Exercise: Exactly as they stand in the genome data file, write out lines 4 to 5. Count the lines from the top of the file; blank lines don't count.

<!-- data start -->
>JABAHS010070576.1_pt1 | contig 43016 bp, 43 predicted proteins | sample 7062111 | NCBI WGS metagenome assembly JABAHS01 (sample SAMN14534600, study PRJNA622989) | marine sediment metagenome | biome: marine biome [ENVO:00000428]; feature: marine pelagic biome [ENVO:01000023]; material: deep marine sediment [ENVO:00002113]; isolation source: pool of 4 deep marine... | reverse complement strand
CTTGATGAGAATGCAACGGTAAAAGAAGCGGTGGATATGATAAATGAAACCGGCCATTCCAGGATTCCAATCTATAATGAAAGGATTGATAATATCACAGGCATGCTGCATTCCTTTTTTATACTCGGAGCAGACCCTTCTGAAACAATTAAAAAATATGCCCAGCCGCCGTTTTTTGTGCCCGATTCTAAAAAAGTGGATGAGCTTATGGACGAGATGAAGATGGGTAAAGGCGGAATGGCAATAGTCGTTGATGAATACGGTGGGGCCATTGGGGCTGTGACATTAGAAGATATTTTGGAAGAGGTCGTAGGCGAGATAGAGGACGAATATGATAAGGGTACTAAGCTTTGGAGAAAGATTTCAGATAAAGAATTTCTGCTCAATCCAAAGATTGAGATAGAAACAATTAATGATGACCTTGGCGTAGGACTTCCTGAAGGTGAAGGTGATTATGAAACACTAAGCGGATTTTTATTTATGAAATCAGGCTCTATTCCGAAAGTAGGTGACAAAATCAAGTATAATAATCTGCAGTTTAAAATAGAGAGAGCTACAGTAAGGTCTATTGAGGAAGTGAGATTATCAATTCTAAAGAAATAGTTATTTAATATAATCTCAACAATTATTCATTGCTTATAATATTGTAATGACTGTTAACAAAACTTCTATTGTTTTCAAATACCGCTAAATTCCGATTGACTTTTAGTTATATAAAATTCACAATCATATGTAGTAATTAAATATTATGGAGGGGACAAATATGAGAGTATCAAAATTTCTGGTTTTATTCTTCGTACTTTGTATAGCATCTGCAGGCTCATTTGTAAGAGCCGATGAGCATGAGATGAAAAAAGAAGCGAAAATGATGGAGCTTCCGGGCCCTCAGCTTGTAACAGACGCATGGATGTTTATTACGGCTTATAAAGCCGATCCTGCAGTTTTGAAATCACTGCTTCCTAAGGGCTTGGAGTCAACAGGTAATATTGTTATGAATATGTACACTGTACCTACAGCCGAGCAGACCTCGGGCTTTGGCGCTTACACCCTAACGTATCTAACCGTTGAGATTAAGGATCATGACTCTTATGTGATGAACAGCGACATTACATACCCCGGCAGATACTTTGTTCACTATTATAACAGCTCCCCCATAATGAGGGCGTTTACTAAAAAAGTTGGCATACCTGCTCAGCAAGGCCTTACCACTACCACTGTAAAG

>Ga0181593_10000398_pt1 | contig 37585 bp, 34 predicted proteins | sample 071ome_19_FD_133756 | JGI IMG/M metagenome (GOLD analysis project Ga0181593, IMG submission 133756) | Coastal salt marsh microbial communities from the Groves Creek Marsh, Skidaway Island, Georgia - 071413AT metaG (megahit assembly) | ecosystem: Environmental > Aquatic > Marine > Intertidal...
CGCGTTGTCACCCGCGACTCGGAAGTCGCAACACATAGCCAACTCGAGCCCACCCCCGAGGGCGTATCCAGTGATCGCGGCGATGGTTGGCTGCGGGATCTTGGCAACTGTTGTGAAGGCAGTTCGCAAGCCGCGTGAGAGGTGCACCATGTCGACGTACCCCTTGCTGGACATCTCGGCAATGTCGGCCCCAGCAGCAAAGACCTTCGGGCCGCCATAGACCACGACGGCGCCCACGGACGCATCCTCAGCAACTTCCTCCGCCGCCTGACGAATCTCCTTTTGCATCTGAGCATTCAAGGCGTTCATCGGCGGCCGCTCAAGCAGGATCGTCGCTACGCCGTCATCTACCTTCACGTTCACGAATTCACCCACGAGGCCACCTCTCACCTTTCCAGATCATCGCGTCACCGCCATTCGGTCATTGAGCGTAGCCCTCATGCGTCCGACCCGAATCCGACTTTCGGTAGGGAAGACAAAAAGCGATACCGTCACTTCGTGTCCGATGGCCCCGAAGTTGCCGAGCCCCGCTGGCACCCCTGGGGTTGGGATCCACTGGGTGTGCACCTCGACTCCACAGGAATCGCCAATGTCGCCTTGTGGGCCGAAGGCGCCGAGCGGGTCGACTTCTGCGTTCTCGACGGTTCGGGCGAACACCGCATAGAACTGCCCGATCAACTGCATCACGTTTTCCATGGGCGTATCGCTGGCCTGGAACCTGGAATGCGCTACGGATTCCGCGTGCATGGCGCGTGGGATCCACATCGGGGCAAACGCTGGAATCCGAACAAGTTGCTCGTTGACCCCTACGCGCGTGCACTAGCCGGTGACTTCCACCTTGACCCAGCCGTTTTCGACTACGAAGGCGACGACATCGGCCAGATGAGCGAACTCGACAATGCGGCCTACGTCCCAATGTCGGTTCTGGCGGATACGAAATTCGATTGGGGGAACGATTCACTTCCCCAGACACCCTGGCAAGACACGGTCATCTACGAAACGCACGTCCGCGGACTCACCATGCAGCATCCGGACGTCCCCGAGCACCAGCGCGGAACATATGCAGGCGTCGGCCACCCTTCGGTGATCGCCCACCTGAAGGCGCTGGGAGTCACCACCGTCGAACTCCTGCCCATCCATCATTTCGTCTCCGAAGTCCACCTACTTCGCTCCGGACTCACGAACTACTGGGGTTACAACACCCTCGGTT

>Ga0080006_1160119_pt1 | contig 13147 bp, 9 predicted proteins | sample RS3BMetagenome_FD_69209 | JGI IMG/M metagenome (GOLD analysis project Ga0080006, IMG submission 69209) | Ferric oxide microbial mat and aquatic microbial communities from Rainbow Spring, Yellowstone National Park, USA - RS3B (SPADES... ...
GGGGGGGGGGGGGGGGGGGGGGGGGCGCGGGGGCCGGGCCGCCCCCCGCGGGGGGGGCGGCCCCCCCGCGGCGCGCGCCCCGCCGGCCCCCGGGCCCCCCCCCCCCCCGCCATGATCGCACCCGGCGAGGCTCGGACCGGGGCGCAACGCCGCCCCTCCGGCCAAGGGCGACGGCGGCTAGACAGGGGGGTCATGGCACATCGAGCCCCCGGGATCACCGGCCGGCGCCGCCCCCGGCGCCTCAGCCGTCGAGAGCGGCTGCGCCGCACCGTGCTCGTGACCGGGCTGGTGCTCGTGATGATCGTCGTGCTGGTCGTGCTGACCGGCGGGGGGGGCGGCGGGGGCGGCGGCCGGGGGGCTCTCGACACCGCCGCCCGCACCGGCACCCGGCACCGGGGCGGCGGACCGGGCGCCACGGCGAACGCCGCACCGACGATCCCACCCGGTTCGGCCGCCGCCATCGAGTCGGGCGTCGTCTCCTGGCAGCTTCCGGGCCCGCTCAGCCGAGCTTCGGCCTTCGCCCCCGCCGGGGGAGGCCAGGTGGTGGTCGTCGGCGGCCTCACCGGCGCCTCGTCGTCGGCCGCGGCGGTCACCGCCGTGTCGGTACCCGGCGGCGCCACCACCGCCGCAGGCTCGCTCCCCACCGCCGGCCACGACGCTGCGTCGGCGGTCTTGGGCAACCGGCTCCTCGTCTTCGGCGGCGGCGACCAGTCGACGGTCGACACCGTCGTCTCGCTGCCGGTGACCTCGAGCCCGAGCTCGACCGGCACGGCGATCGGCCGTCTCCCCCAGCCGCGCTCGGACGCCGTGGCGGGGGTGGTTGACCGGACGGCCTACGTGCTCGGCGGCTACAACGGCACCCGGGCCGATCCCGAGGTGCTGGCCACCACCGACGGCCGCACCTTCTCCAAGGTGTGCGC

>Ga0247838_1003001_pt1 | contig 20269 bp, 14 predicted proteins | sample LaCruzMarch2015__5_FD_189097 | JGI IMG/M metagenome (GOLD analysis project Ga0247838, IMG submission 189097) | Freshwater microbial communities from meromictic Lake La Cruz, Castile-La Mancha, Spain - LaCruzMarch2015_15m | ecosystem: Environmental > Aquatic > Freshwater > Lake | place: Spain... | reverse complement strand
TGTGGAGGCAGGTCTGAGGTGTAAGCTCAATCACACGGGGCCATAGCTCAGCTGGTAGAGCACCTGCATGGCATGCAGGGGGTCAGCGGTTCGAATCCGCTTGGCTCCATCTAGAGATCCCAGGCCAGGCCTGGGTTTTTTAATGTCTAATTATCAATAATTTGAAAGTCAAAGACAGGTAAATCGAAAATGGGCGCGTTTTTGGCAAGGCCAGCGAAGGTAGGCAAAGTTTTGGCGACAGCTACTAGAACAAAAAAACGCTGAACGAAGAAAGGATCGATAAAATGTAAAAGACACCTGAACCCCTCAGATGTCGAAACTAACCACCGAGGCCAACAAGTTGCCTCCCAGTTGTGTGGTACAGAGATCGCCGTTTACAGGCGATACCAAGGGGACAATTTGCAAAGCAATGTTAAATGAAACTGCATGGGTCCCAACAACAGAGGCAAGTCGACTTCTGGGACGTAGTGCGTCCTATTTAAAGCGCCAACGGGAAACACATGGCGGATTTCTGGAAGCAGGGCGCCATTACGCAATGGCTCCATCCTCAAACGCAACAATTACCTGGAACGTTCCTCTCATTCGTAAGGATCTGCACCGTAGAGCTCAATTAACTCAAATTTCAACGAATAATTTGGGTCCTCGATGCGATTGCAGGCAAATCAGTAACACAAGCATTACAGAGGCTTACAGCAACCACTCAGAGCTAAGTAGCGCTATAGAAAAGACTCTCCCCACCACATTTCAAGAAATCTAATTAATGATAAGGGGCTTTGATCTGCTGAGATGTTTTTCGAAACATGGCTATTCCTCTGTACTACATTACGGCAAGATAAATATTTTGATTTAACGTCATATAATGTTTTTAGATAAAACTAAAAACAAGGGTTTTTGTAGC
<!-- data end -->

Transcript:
CGCGTTGTCACCCGCGACTCGGAAGTCGCAACACATAGCCAACTCGAGCCCACCCCCGAGGGCGTATCCAGTGATCGCGGCGATGGTTGGCTGCGGGATCTTGGCAACTGTTGTGAAGGCAGTTCGCAAGCCGCGTGAGAGGTGCACCATGTCGACGTACCCCTTGCTGGACATCTCGGCAATGTCGGCCCCAGCAGCAAAGACCTTCGGGCCGCCATAGACCACGACGGCGCCCACGGACGCATCCTCAGCAACTTCCTCCGCCGCCTGACGAATCTCCTTTTGCATCTGAGCATTCAAGGCGTTCATCGGCGGCCGCTCAAGCAGGATCGTCGCTACGCCGTCATCTACCTTCACGTTCACGAATTCACCCACGAGGCCACCTCTCACCTTTCCAGATCATCGCGTCACCGCCATTCGGTCATTGAGCGTAGCCCTCATGCGTCCGACCCGAATCCGACTTTCGGTAGGGAAGACAAAAAGCGATACCGTCACTTCGTGTCCGATGGCCCCGAAGTTGCCGAGCCCCGCTGGCACCCCTGGGGTTGGGATCCACTGGGTGTGCACCTCGACTCCACAGGAATCGCCAATGTCGCCTTGTGGGCCGAAGGCGCCGAGCGGGTCGACTTCTGCGTTCTCGACGGTTCGGGCGAACACCGCATAGAACTGCCCGATCAACTGCATCACGTTTTCCATGGGCGTATCGCTGGCCTGGAACCTGGAATGCGCTACGGATTCCGCGTGCATGGCGCGTGGGATCCACATCGGGGCAAACGCTGGAATCCGAACAAGTTGCTCGTTGACCCCTACGCGCGTGCACTAGCCGGTGACTTCCACCTTGACCCAGCCGTTTTCGACTACGAAGGCGACGACATCGGCCAGATGAGCGAACTCGACAATGCGGCCTACGTCCCAATGTCGGTTCTGGCGGATACGAAATTCGATTGGGGGAACGATTCACTTCCCCAGACACCCTGGCAAGACACGGTCATCTACGAAACGCACGTCCGCGGACTCACCATGCAGCATCCGGACGTCCCCGAGCACCAGCGCGGAACATATGCAGGCGTCGGCCACCCTTCGGTGATCGCCCACCTGAAGGCGCTGGGAGTCACCACCGTCGAACTCCTGCCCATCCATCATTTCGTCTCCGAAGTCCACCTACTTCGCTCCGGACTCACGAACTACTGGGGTTACAACACCCTCGGTT

>Ga0080006_1160119_pt1 | contig 13147 bp, 9 predicted proteins | sample RS3BMetagenome_FD_69209 | JGI IMG/M metagenome (GOLD analysis project Ga0080006, IMG submission 69209) | Ferric oxide microbial mat and aquatic microbial communities from Rainbow Spring, Yellowstone National Park, USA - RS3B (SPADES... ...